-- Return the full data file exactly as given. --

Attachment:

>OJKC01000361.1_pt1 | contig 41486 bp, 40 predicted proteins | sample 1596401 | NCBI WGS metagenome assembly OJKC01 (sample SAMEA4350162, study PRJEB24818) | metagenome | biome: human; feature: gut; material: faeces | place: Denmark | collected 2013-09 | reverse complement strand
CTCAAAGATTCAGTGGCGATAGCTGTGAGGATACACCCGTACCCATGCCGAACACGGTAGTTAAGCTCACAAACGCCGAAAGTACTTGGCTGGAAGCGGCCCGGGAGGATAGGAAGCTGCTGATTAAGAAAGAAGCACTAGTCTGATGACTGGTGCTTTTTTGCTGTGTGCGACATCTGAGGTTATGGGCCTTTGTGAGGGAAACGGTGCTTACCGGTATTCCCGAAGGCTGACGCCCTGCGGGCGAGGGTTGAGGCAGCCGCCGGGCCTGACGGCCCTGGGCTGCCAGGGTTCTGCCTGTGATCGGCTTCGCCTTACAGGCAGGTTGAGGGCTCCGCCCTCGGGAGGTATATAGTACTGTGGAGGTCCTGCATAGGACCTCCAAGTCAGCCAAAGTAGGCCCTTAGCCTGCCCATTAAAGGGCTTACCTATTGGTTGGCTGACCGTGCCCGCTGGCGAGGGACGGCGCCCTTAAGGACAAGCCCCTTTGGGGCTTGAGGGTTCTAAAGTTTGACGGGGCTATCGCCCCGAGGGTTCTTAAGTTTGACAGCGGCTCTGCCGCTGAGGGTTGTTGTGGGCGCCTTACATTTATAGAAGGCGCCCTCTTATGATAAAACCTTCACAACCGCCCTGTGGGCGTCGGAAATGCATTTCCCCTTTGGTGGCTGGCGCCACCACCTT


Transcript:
>OJKC01000361.1_pt1 | contig 41486 bp, 40 predicted proteins | sample 1596401 | NCBI WGS metagenome assembly OJKC01 (sample SAMEA4350162, study PRJEB24818) | metagenome | biome: human; feature: gut; material: faeces | place: Denmark | collected 2013-09 | reverse complement strand
CTCAAAGATTCAGTGGCGATAGCTGTGAGGATACACCCGTACCCATGCCGAACACGGTAGTTAAGCTCACAAACGCCGAAAGTACTTGGCTGGAAGCGGCCCGGGAGGATAGGAAGCTGCTGATTAAGAAAGAAGCACTAGTCTGATGACTGGTGCTTTTTTGCTGTGTGCGACATCTGAGGTTATGGGCCTTTGTGAGGGAAACGGTGCTTACCGGTATTCCCGAAGGCTGACGCCCTGCGGGCGAGGGTTGAGGCAGCCGCCGGGCCTGACGGCCCTGGGCTGCCAGGGTTCTGCCTGTGATCGGCTTCGCCTTACAGGCAGGTTGAGGGCTCCGCCCTCGGGAGGTATATAGTACTGTGGAGGTCCTGCATAGGACCTCCAAGTCAGCCAAAGTAGGCCCTTAGCCTGCCCATTAAAGGGCTTACCTATTGGTTGGCTGACCGTGCCCGCTGGCGAGGGACGGCGCCCTTAAGGACAAGCCCCTTTGGGGCTTGAGGGTTCTAAAGTTTGACGGGGCTATCGCCCCGAGGGTTCTTAAGTTTGACAGCGGCTCTGCCGCTGAGGGTTGTTGTGGGCGCCTTACATTTATAGAAGGCGCCCTCTTATGATAAAACCTTCACAACCGCCCTGTGGGCGTCGGAAATGCATTTCCCCTTTGGTGGCTGGCGCCACCACCTT